Giving thought to the sensory environment of the classroom is important, as some children are easily overwhelmed by too much visual stimulation. A child in a threat-detecting state is not in a learning state, therefore instilling calm and safety is the quickest route to promoting learning capacity for a traumatised child. Have a handful of calming activities up your sleeve to trial throughout the day, and as the term progresses, work with the child and their key adults to develop their own preferred calming strategies, then encourage and support them in practising these regularly. Most importantly, remaining calm and being a co-regulator is the best way to support a child in becoming calm and learning to regulate themselves.
When our minds and bodies are in this heightened state, not only are we unable to learn, but we are unable to be socially engaged. Traumatised children and young people often find navigating peer relationships complicated and overwhelming. Where many children may quickly connect with others on the first day back, traumatised children will need some help. Providing some facilitated opportunities for interaction and some structure around playtimes will support the young person to make connections with their peers and feel calmer during “social” times. Be sure to make social expectations explicit (to the whole group – without singling anyone out) and repeat these often.
And – as always – notice and praise even the smallest of successes and progress.
4. Open and Engaged
We know that having even one positive, secure attachment relationship with a caring adult can dramatically influence the outcomes for a young person in all areas of their life. We also know that, for many children with histories of trauma, a safe relationship with a trusted teacher can be their primary protective factor, and the most likely predictor of positive outcomes in school.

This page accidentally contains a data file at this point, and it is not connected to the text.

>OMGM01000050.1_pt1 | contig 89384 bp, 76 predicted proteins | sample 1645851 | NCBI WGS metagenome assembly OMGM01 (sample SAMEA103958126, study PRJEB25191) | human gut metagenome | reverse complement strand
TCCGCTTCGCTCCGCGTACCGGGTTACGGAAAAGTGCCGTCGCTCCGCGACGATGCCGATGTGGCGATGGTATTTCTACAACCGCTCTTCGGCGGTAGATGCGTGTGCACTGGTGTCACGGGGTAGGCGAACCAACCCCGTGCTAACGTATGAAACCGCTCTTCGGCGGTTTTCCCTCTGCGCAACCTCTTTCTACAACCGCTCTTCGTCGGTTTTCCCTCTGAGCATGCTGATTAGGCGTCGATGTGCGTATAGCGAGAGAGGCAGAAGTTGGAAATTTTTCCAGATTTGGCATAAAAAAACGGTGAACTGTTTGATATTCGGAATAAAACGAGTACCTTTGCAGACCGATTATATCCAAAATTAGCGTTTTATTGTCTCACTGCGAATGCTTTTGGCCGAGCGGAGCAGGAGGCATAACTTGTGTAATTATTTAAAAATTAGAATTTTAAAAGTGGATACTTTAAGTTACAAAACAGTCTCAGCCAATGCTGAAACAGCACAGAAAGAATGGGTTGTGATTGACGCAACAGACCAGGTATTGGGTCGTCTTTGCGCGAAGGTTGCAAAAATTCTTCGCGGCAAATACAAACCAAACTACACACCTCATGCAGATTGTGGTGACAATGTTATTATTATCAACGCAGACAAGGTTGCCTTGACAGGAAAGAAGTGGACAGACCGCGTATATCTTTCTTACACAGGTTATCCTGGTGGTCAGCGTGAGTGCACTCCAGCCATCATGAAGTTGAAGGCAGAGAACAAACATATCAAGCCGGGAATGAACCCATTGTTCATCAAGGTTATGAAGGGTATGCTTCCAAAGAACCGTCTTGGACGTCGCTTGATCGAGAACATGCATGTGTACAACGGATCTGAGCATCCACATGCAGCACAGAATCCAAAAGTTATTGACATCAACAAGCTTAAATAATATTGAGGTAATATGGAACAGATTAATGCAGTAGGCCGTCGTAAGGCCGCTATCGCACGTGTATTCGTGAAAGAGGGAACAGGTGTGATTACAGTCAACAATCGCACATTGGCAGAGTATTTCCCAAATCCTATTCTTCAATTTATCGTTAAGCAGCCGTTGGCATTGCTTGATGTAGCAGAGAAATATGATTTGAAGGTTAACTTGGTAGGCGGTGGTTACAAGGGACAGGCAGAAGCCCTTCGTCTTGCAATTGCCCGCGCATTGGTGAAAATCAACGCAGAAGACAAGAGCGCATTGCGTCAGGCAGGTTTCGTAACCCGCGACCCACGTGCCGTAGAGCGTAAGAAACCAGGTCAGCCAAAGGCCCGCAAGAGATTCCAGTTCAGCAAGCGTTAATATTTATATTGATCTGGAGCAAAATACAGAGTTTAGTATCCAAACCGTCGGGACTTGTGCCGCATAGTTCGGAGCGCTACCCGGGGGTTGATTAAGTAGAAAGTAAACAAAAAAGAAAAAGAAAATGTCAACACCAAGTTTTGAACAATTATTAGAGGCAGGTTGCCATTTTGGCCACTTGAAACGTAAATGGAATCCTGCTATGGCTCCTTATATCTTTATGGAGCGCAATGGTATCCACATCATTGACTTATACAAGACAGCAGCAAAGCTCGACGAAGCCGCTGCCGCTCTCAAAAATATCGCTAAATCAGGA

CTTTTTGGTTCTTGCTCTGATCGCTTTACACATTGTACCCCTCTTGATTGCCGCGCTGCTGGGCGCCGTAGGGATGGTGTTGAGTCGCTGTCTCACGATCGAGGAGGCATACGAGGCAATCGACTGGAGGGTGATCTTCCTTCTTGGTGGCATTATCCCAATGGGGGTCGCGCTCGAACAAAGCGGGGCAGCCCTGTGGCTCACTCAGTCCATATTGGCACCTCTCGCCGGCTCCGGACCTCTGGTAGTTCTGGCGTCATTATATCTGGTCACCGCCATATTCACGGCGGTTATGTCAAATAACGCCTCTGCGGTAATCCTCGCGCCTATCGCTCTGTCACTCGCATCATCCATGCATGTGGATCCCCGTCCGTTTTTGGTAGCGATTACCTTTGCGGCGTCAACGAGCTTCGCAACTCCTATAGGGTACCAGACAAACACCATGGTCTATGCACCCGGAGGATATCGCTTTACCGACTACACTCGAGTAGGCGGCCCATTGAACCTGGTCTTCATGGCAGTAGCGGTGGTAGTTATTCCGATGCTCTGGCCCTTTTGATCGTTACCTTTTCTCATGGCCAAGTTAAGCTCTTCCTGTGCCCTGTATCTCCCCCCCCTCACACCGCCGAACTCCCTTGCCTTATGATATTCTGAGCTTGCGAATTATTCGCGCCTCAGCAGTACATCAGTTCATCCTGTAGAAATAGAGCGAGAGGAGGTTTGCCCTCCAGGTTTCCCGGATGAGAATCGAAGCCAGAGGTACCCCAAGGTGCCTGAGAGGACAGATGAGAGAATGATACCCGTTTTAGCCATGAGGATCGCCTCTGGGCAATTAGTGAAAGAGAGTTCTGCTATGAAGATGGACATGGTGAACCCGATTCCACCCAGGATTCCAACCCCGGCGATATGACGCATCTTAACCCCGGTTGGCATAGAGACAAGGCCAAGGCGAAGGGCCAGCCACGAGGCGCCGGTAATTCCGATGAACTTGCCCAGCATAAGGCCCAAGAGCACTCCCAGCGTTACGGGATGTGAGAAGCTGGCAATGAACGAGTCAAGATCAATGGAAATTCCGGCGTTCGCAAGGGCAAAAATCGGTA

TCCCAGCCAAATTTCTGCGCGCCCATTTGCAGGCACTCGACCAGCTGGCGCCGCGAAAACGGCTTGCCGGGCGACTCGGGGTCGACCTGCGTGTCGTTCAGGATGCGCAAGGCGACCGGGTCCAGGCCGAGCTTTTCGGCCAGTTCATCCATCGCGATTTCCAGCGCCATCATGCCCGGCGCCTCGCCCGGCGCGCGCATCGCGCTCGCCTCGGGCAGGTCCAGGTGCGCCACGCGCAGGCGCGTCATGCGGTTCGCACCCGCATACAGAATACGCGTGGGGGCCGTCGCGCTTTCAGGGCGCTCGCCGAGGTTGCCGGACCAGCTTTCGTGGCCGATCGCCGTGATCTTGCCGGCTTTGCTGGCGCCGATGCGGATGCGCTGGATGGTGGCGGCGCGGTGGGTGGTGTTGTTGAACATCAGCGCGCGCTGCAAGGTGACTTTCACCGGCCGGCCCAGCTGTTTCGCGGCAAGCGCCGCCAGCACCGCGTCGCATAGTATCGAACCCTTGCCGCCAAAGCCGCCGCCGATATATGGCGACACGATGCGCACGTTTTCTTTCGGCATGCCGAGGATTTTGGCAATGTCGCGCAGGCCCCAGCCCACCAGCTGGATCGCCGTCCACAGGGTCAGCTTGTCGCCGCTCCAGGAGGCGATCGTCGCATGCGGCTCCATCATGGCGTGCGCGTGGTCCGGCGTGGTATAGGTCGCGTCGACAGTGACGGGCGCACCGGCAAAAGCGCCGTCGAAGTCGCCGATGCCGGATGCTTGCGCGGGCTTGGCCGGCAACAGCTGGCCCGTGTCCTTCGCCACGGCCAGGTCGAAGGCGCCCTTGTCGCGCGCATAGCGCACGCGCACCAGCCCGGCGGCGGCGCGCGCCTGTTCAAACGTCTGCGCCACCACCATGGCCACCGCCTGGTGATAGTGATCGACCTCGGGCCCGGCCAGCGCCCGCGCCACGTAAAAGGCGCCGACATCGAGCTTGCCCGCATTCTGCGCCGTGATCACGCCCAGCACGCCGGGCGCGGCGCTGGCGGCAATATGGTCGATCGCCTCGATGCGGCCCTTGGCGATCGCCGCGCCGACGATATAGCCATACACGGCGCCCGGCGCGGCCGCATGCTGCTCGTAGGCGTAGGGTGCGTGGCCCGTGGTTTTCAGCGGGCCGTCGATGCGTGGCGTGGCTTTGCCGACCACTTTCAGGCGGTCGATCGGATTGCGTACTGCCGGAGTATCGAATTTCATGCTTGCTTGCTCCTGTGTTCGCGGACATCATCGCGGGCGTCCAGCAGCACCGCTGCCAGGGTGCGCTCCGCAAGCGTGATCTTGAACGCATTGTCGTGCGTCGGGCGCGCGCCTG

“Human interactions in the context of safety create the best environment for learning,” (Bomber & Hughes, 2013). When a traumatised child experiences anger from a teacher, their defence system is activated – in which case they are not able to reflect on their behaviour or learn from consequences. This level of learning only occurs when a child perceives safety.
When a teacher’s relationship with a child conveys unconditional acceptance, the child is able to remain in a socially-engaged state – which allows for reflecting and learning to occur. Having an open and engaged approach involves sing a modulated, rhythmic voice, being accepting of the child themselves and curious about the behaviours that challenge us. This allows us to respond (to the underlying need) rather than react (to the behaviour alone).
Where most students hold an unassuming trust and positive regard toward teachers, a traumatised child is primed to mistrust adults and will take time to build a relationship – BUT – more than any new literacy program, assessment tool, app or smartboard, the greatest resource at a teacher’s disposal will always be the teacher themselves. Relationship is your greatest tool!
Building relationships, trust and calming/engaging strategies with traumatised children and young people takes time. Progress may be slow, but don’t lose heart! You are working to create a new experience and a new template for this young person and your investment will be well worth it. Extra planning for a smooth first day back can go a long way to laying the foundation for a great year ahead.